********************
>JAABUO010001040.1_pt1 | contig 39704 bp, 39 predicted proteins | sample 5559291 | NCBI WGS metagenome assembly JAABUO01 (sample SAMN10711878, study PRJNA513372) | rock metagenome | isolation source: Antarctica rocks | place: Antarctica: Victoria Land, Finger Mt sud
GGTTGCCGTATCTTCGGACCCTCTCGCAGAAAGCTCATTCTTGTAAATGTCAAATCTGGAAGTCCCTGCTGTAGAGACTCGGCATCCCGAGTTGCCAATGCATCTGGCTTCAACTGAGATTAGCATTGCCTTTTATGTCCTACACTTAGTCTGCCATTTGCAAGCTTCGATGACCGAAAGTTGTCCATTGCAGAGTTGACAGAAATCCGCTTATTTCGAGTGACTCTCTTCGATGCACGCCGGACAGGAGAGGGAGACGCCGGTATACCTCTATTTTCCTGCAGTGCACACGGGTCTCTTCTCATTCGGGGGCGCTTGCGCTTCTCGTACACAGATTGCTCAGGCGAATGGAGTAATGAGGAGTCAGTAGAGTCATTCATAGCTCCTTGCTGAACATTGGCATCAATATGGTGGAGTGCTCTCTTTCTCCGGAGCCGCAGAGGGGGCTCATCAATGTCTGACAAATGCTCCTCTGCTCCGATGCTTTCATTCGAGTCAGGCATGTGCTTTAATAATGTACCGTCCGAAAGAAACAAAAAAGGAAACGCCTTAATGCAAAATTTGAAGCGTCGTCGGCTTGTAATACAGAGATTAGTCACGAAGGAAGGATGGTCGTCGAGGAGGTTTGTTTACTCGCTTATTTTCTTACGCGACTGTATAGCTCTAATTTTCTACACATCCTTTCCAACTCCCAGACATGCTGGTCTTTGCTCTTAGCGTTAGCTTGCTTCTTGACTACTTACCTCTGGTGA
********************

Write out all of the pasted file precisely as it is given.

>JAABUO010001040.1_pt1 | contig 39704 bp, 39 predicted proteins | sample 5559291 | NCBI WGS metagenome assembly JAABUO01 (sample SAMN10711878, study PRJNA513372) | rock metagenome | isolation source: Antarctica rocks | place: Antarctica: Victoria Land, Finger Mt sud
GGTTGCCGTATCTTCGGACCCTCTCGCAGAAAGCTCATTCTTGTAAATGTCAAATCTGGAAGTCCCTGCTGTAGAGACTCGGCATCCCGAGTTGCCAATGCATCTGGCTTCAACTGAGATTAGCATTGCCTTTTATGTCCTACACTTAGTCTGCCATTTGCAAGCTTCGATGACCGAAAGTTGTCCATTGCAGAGTTGACAGAAATCCGCTTATTTCGAGTGACTCTCTTCGATGCACGCCGGACAGGAGAGGGAGACGCCGGTATACCTCTATTTTCCTGCAGTGCACACGGGTCTCTTCTCATTCGGGGGCGCTTGCGCTTCTCGTACACAGATTGCTCAGGCGAATGGAGTAATGAGGAGTCAGTAGAGTCATTCATAGCTCCTTGCTGAACATTGGCATCAATATGGTGGAGTGCTCTCTTTCTCCGGAGCCGCAGAGGGGGCTCATCAATGTCTGACAAATGCTCCTCTGCTCCGATGCTTTCATTCGAGTCAGGCATGTGCTTTAATAATGTACCGTCCGAAAGAAACAAAAAAGGAAACGCCTTAATGCAAAATTTGAAGCGTCGTCGGCTTGTAATACAGAGATTAGTCACGAAGGAAGGATGGTCGTCGAGGAGGTTTGTTTACTCGCTTATTTTCTTACGCGACTGTATAGCTCTAATTTTCTACACATCCTTTCCAACTCCCAGACATGCTGGTCTTTGCTCTTAGCGTTAGCTTGCTTCTTGACTACTTACCTCTGGTGA